Is there a doctor in the phone?
That traditional face-to-face relationship between doctor and patient is being upset by smartphones, sensors, and wearable IoT technologies. After all, people have nothing to lose but a wait in line … and their private data.
It all goes back to the Medical Myth; the belief that for real medical care, a patient should go to the doctor for an in-depth – yet very personal visit. Forged over the course of years, this doctor knows what is weighing the patient down and the patient trusts in that expert opinion.
But, this myth is slowly dying. While close doctor-patient relationships have happened in the past, the reality is that a modern doctor is often just a technician that plugs the patient in for a battery of tests, interprets the results, and subsequently writes out prescriptions for more tests and medication. And that is the optimal view. Don’t forget the time lag for getting into the doctor’s office in the first place. The whole interaction resembles the emissions testing for an automobile – only the process for my car was much simpler in regards to setting an appointment, finding the place, and payment.
It’s all in your hands
The Medical Industrial Complex is getting turned on its head by the combination of wearable technology and smartphones. Why go to a doctor’s office for a test when the testing can be done at home, in a much more natural environment, and even more accurately with a series of always-on measurements? Even better, what about using a device you already have to either do the testing or relay this information to the experts?
Today’s apps are just the start
The majority of health apps already on the market are simply encyclopedias or scheduling calendars. And, they can be extremely valuable. When an event occurs, it is useful to have the Red Cross First Aid app at your fingertips for immediate guidance or an in-depth analysis from John Hopkins. Keeping track of medicines and prescriptions might also be easier – especially for elderly patients – with CareZone. After all, nothing like a nice reminder to take those pills.
Your doctor is in the cloud
But these are really Old School – and their usability is limited. The health world wants to move on from providing a relatively static array of information to giving users access to a dynamic range of services in three major areas:
- Order charts and a doctor visit – While medical services are a bit more complex than pizza, ordering medication and keeping track of charts and tests can now be done with specialized apps like MyChart. You can even order a house visit by a doctor with Heal and watch them approach on your smartphone – just like Uber.
- Telehealth visits – Why go to the doctor and sit next to other sick people? And what happens if a bug strikes when you are far, far away from your usual doctor and all you really need is some medication. Some studies show that telehealth visits, as remote and unfriendly as they may seem, are quite cost effective. MDLive and DoctoronDemand are two of the options. Check with your insurer to see if this is an option and if they have a specific preferred provider.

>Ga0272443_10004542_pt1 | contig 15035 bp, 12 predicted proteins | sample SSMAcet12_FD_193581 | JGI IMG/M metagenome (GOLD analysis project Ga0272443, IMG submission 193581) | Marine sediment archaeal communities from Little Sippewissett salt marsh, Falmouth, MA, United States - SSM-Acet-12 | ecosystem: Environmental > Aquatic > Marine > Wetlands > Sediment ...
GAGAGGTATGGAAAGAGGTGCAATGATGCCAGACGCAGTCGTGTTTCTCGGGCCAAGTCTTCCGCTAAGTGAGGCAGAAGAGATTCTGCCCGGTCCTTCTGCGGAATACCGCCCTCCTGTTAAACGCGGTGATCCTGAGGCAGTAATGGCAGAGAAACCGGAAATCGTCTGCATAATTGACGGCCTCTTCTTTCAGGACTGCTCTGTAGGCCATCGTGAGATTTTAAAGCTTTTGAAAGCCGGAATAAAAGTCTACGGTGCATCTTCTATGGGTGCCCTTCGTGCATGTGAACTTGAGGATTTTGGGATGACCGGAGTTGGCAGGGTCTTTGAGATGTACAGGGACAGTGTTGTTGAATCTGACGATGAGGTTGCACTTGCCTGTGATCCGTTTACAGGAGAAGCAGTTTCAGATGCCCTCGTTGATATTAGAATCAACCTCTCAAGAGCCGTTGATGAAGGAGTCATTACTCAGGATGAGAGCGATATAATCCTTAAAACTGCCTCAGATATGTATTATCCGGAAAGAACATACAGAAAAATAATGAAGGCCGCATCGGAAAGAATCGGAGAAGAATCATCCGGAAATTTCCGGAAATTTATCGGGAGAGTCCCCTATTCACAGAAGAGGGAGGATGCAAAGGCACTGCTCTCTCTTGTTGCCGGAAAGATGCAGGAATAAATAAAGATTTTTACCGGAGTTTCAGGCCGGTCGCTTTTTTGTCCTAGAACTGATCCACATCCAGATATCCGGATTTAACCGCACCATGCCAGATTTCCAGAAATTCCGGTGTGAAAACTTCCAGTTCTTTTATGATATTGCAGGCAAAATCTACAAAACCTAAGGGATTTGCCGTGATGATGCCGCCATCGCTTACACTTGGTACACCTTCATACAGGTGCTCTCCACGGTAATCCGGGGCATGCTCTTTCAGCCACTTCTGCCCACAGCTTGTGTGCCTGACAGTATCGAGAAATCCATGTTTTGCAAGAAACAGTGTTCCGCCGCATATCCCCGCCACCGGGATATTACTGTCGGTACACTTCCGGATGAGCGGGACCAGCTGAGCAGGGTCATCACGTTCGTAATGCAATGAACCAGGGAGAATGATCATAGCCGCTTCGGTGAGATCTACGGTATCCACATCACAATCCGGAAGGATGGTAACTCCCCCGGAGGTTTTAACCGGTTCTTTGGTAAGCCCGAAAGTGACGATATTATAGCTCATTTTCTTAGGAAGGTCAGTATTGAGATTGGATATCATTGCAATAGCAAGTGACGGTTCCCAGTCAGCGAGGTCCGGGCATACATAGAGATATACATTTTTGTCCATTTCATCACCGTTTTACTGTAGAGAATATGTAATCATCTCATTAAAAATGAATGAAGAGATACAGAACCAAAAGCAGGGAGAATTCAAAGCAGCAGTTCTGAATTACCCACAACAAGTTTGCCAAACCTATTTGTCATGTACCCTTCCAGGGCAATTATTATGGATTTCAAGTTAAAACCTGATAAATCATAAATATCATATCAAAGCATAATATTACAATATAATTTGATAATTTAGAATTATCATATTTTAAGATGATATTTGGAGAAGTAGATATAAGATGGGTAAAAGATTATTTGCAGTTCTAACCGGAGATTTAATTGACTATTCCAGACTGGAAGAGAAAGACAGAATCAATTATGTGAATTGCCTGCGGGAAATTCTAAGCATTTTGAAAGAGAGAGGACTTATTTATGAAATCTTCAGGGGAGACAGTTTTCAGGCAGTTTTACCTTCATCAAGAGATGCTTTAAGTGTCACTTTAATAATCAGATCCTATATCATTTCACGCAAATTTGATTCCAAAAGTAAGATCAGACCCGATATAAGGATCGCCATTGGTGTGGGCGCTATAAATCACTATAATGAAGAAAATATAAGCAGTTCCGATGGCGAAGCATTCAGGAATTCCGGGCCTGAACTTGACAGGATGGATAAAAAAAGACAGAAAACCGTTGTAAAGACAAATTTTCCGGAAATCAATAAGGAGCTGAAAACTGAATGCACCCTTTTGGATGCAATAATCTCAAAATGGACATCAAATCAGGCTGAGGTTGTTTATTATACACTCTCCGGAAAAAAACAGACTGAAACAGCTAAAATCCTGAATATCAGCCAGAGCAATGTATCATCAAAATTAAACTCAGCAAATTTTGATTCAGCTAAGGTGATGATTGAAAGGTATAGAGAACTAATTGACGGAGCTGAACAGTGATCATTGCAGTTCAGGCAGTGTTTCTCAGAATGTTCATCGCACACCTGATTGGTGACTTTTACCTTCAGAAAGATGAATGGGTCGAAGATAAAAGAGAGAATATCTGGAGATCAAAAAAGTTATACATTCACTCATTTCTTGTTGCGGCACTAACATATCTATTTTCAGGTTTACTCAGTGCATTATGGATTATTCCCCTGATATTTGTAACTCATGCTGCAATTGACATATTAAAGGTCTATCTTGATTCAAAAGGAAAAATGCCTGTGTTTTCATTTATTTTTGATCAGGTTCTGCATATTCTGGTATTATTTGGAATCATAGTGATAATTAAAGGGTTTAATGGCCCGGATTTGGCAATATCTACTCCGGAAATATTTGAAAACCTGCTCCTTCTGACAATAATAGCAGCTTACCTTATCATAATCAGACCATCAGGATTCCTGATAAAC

- Online monitoring –Yes, the biggest change is with medical sensors evolving from cumbersome stand-alone appliances into clever IoT devices and/or becoming incorporated into smartphones – and we aren’t even talking about Apple and its new heart sensor patent.
Thinking inside the box
Just look at My-Signals. It’s a cool little box with places for over ten health sensors to get plugged into the sides. The collected information on up to 15 biometric parameters goes out through either the nearby Wi-Fi network – or a smartphone. Your choice of either Android or iPhone.
But, as My-Signals explains on their website, they are really not for the DIY market – they are a development platform with both software and hardware options. Stay tuned for this approach – sensors, online access, and smartphones – to be applied to the health arena.
Let the data flow every which way
What’s the difference when you pick up an IoT device at the local department store – and the very same device as covered by your insurer? Data protection – at least in the USA. Officially sanctioned devices have their data covered by HIPPA (Health Insurance Portability and Accountability Act). This higher bar for data protection in the cloud just might be a reason for insurance related devices to have a higher purchase cost.
But it’s not as simple as one little HIPPA. In the Czech Republic, as just one little example of an EU country, there are three types of regulations covering cloud issues in the healthcare sector. In addition to data protection legislation, there is healthcare sector-specific legislation, for example covering medical records, and also legislation on electronic prescriptions. Complicated? You haven’t seen anything yet. As Jana Pattynova, a lawyer at Pierstone wrote in her recent blog post on this topic, “The broad-scale impact of this move to electronic systems on costs and health outcomes is just beginning to be felt.”
It’s not just the Czech Republic. It’s everywhere. Have a healthy – and private – swipe at your smartphone.